Photo of Monica Jablonski and team members in University of Tennessee – Memphis labs

NA3 glycan: a potential therapy for retinal pigment epithelial deficiency

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In Sumana R. Chintalapudi, XiangDi Wang; XiaoFei Wang; Yunfeng Shi, Mehmet Kocak; Mallika Palamoor; Raven N. Davis; T.J. Hollingsworth; Monica M. Jablonski.

Atrophic age-related macular degeneration (AMD) is the most common type of AMD, yet there is no United States Food and Drug Administration (FDA)-approved therapy. This disease is characterized by retinal pigment epithelial (RPE) insufficiency, primarily in the macula, which affects the structure and physiology of photoreceptors and ultimately, visual function. In this study, we evaluated the protective effects of a naturally derived small molecule glycan therapeutic – asialo-, tri-antennary complex-type N-glycan (NA3) – in two distinct preclinical models of atrophic AMD. In RPE-deprived Xenopus laevis tadpole eyes, NA3 supported normal retinal ultrastructure. In RCS rats, NA3 supported fully functioning visual integrity.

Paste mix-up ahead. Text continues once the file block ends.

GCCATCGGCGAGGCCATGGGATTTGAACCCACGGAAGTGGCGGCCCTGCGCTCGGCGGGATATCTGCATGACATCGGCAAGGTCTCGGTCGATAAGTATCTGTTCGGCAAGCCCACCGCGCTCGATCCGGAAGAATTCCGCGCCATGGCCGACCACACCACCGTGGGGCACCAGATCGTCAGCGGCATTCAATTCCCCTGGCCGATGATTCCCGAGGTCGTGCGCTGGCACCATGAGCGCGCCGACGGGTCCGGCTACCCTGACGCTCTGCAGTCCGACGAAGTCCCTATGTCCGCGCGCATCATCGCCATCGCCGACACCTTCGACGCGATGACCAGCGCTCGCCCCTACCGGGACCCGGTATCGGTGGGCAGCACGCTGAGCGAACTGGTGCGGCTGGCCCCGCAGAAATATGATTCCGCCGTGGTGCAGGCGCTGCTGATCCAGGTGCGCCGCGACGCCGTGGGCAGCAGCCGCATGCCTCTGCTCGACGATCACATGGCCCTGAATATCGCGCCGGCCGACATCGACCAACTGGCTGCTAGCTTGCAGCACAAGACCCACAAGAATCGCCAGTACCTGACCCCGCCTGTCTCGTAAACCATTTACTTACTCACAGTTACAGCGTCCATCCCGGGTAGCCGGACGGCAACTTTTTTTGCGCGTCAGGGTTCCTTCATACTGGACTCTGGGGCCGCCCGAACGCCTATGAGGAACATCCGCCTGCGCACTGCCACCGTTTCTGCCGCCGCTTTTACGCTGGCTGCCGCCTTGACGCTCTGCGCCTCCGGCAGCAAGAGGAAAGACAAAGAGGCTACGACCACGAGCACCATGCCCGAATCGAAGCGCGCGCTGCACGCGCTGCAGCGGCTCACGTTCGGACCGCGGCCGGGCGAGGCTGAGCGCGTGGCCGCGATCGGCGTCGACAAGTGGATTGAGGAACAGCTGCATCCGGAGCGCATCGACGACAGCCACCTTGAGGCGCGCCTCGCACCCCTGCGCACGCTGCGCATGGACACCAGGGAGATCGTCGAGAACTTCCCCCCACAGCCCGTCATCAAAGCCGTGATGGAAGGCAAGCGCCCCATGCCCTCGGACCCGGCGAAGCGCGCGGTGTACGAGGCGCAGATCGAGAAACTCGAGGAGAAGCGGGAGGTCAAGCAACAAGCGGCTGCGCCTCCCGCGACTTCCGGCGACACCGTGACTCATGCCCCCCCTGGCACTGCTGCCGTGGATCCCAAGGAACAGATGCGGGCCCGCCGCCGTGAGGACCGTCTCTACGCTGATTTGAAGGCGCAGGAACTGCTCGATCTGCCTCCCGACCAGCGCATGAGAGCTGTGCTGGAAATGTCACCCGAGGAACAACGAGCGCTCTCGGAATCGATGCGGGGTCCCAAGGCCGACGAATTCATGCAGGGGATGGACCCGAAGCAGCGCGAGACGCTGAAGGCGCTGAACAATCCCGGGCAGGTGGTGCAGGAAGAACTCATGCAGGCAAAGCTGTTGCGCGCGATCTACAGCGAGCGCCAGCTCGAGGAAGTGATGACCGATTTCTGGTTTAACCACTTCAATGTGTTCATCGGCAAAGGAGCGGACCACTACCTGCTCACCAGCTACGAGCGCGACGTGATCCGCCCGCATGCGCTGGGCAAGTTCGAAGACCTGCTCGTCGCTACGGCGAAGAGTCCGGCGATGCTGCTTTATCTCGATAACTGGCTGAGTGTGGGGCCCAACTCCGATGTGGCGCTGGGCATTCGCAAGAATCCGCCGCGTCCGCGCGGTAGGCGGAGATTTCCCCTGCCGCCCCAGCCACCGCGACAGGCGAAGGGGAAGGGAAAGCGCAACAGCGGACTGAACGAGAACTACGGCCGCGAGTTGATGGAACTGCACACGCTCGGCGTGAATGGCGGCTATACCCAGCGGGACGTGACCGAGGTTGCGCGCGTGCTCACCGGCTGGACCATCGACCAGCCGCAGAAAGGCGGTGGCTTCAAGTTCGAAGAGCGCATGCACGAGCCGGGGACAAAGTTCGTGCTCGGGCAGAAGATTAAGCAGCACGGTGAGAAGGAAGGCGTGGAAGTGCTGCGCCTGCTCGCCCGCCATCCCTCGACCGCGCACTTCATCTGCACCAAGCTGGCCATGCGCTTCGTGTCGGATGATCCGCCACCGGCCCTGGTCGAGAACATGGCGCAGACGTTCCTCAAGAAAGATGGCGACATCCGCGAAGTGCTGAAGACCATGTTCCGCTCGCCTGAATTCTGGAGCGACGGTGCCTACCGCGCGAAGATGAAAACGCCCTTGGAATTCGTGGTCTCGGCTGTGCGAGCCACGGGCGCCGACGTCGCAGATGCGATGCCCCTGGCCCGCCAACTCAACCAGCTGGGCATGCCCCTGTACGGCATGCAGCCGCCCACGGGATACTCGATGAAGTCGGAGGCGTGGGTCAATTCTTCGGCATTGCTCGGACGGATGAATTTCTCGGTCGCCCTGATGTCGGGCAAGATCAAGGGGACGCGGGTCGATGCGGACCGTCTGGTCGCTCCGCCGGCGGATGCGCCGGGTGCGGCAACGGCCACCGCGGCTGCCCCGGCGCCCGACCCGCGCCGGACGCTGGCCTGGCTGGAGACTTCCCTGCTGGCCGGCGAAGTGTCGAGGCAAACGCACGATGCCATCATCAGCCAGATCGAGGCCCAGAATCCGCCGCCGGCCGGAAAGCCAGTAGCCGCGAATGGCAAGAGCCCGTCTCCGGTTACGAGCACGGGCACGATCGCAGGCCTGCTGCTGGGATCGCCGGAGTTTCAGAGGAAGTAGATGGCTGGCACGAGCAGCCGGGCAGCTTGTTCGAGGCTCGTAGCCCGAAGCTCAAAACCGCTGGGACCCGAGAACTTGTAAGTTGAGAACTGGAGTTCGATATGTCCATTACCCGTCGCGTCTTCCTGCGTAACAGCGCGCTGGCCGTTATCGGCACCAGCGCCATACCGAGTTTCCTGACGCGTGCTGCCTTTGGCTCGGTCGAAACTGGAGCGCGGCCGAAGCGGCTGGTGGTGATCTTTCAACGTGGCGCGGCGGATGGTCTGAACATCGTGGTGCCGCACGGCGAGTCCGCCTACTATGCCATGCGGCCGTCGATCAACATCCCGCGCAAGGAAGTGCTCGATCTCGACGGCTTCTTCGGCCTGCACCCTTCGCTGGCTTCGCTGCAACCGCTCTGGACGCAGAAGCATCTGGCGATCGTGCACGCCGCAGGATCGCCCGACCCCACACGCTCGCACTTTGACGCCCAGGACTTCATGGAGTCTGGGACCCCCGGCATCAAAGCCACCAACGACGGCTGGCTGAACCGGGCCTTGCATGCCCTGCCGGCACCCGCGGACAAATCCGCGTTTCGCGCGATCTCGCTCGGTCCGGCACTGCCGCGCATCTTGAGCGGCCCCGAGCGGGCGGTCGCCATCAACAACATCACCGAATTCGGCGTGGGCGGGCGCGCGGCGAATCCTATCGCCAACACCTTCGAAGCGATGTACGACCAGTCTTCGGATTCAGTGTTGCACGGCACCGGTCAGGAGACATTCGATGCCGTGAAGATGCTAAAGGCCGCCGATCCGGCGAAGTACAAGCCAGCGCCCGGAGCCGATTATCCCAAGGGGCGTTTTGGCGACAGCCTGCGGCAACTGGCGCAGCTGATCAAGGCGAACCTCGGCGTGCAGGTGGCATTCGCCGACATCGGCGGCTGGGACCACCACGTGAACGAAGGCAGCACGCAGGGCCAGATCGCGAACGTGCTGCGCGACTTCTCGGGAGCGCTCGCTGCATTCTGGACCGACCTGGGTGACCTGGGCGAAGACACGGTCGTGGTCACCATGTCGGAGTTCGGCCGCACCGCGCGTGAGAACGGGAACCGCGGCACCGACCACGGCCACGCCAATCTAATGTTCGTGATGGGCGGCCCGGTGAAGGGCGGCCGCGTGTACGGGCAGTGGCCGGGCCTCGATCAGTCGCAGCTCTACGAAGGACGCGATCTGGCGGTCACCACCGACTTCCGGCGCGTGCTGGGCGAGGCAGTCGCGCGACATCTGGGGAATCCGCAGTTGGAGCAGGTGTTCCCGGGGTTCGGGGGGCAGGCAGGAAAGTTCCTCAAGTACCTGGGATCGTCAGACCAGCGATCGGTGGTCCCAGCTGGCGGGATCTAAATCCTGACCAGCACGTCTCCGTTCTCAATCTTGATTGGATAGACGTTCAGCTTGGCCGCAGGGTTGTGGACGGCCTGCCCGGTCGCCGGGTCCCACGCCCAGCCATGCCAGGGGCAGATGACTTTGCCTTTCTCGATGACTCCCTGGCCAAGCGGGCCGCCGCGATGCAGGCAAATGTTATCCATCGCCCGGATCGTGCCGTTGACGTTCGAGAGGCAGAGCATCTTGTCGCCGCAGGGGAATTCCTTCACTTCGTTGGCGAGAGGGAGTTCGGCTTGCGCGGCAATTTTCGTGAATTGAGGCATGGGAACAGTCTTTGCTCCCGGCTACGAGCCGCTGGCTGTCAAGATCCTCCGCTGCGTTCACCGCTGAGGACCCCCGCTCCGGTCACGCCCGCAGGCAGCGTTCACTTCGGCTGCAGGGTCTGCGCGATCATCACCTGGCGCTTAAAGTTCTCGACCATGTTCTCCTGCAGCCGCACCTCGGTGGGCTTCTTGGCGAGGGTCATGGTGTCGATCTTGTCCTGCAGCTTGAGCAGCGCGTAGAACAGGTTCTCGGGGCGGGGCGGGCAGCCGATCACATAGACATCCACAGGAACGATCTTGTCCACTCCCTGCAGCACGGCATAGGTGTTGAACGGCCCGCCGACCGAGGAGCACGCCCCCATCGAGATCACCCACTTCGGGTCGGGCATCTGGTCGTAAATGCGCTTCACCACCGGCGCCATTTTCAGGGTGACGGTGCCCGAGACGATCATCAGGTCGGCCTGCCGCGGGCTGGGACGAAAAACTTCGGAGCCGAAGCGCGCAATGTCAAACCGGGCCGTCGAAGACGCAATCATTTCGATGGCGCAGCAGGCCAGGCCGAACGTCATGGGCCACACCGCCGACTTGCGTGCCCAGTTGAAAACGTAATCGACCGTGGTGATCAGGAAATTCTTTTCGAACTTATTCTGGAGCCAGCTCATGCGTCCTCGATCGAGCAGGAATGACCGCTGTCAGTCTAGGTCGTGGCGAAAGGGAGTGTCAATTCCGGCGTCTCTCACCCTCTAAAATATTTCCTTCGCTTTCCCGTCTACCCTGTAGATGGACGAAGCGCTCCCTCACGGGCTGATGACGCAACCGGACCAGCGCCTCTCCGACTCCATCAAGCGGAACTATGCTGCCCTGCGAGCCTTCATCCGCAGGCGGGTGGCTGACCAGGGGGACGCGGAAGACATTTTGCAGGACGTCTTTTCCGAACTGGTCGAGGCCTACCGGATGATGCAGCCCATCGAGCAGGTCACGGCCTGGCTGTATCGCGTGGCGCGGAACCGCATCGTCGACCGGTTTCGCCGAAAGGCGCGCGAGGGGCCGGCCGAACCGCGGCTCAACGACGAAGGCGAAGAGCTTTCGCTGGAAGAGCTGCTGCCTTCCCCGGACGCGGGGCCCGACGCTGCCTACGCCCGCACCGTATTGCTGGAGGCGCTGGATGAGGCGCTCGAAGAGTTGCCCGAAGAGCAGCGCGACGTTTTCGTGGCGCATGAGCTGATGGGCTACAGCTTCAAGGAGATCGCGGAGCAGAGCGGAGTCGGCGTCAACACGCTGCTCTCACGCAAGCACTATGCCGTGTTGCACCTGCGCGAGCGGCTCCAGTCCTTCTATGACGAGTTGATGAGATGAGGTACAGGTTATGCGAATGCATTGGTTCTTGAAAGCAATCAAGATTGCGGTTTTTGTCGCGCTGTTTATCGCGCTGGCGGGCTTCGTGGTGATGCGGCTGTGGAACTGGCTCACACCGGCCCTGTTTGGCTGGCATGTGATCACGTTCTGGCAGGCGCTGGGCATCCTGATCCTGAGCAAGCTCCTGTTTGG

Furthermore, structural analyses revealed that NA3 prevented photoreceptor outer segment degeneration, pyknosis of the outer nuclear layer, and reactive gliosis of Müller cells (MCs). It also promoted maturation of adherens junctions between MC and photoreceptors. Our results demonstrate the neuroprotective effects of a naturally derived small molecular glycan therapeutic-NA3-in two unique preclinical models with RPE insufficiency. These data suggest that NA3 glycan therapy may provide a new therapeutic avenue in the prevention and/or treatment of retinal diseases such as atrophic AMD.

Dr. Jablonski is an IRRF-supported scientist at the University of Tennessee – Memphis.

You may access this article HERE.


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